When parents divorce or split up, deciding how to care for their child is a top priority. There are many factors that determine child custody, known as parental responsibility in Florida.
According to FindLaw, the parents can come up with a parental responsibility agreement on their own. However, if they are unable to agree, the courts will decide.
Decisions the parents must make
When it comes to custody, there is physical and legal custody, as well as sole and joint. Physical is who the child lives with, and legal refers to who makes major decisions about the child. The courts generally consider joint custody in both aspects, although this does not mean the child necessarily lives with each parent 50% of the time.
The parents must think about who spends more time physically caring for the child, who provides a stable, nurturing and loving relationship with the child and which parent will foster a good relationship between the child and the other parent.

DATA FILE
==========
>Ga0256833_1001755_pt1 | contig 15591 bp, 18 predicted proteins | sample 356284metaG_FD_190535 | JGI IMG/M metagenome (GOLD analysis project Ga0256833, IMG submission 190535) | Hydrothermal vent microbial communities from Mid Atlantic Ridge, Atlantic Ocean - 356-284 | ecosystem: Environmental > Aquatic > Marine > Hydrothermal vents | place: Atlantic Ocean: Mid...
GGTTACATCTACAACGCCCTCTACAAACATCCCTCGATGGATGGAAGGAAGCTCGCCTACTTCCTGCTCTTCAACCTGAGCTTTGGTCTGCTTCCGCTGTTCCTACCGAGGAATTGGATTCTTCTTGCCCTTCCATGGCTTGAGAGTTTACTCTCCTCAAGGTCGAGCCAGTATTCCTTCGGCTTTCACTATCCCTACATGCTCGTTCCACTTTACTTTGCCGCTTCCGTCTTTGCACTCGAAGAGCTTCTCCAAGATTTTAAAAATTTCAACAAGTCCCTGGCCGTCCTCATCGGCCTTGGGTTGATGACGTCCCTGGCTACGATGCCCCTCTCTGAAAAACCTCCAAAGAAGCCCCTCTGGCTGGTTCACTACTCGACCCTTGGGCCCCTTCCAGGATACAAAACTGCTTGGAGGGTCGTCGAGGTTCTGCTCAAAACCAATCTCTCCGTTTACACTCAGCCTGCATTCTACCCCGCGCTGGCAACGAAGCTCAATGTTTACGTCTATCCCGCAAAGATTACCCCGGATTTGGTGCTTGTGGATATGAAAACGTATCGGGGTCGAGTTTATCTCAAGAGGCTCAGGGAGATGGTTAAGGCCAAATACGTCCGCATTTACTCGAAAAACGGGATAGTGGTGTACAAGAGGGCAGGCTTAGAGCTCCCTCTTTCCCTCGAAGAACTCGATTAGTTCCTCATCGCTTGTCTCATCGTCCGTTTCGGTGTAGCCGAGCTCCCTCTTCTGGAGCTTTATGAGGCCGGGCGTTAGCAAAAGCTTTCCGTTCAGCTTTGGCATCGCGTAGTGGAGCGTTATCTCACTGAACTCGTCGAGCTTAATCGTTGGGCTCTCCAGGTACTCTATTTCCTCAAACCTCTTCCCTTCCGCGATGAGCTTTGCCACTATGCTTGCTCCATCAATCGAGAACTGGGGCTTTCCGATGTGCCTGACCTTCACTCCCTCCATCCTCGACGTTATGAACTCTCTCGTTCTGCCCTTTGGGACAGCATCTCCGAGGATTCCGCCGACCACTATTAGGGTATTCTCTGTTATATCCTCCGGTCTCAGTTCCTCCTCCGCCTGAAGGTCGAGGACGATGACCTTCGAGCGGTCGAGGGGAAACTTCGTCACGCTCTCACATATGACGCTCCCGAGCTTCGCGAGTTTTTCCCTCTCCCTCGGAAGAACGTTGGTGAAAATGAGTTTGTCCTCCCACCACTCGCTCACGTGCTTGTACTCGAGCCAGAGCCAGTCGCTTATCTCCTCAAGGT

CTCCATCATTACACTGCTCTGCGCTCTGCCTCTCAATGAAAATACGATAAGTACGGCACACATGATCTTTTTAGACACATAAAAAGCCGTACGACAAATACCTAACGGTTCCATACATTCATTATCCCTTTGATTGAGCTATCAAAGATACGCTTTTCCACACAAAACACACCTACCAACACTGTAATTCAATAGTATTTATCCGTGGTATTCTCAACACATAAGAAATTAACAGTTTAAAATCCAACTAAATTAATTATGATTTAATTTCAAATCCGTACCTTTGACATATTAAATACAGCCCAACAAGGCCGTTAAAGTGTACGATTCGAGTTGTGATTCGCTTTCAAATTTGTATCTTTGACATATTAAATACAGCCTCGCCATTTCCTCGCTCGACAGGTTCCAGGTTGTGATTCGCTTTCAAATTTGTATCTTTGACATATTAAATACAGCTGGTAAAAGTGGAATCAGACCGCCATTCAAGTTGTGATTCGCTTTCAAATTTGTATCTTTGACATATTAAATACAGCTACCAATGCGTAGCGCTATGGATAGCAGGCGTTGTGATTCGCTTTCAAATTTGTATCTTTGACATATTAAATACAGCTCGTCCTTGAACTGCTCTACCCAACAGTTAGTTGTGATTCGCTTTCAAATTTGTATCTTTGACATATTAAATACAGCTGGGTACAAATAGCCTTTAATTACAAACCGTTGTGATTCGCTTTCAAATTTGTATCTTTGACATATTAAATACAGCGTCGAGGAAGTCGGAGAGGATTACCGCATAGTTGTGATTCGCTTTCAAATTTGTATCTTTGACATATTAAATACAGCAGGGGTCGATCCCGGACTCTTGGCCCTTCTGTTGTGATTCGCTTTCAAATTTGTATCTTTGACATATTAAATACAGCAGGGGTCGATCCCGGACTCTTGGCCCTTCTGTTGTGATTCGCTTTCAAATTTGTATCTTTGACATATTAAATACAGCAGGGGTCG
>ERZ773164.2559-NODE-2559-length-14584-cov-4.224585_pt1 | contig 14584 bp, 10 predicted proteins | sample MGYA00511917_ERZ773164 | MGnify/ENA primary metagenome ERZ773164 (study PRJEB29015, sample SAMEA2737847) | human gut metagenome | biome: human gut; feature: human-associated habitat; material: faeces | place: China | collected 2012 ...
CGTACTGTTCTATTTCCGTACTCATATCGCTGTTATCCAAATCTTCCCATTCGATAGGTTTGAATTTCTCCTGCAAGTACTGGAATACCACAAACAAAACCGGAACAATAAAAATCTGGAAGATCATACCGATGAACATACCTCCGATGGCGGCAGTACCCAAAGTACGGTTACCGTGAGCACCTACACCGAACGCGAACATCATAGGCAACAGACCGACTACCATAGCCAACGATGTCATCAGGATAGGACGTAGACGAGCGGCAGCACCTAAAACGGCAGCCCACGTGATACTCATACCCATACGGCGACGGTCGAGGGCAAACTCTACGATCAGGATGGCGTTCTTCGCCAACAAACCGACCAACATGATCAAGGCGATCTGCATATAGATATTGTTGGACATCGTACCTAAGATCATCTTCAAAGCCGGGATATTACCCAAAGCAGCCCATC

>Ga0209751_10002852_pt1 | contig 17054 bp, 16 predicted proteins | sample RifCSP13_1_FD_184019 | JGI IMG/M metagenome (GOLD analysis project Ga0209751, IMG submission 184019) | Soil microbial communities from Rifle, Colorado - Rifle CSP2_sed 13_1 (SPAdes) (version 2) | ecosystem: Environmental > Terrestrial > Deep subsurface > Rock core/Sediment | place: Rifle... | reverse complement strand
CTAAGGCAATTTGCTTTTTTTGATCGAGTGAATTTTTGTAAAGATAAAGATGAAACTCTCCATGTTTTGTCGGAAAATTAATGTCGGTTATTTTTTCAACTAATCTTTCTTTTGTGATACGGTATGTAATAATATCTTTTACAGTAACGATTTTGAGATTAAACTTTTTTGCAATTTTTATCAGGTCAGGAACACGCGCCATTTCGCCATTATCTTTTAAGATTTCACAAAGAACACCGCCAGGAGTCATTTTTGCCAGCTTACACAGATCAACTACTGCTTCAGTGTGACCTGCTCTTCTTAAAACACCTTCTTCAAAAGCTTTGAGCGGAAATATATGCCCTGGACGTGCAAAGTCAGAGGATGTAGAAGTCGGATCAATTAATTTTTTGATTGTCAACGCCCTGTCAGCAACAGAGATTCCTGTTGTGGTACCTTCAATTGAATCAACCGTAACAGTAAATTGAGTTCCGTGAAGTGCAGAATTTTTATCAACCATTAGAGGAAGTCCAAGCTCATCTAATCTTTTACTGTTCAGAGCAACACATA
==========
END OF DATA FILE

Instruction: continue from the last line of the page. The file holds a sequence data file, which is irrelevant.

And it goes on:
Agreeing on parental responsibility is a challenge for many divorcing couples. However, the court does not always have to be part of the decision-making process. Mediation is a common way that many parents come up with a fair and agreeable arrangement without a lot of money or stress.
Factors involved with the child’s best interest
Whether the parents or a judge decides, the child’s best interest should always be the focus. The Child Welfare Information Gateway discusses many of the factors involved:
- Emotional ties the child has with each parent, any siblings and other family members or caretakers
- The ability of each parent to provide clothing, food, a safe home and medical care
- Physical and mental health of each party
The state of Florida also takes the child’s wishes into consideration if the child is old enough.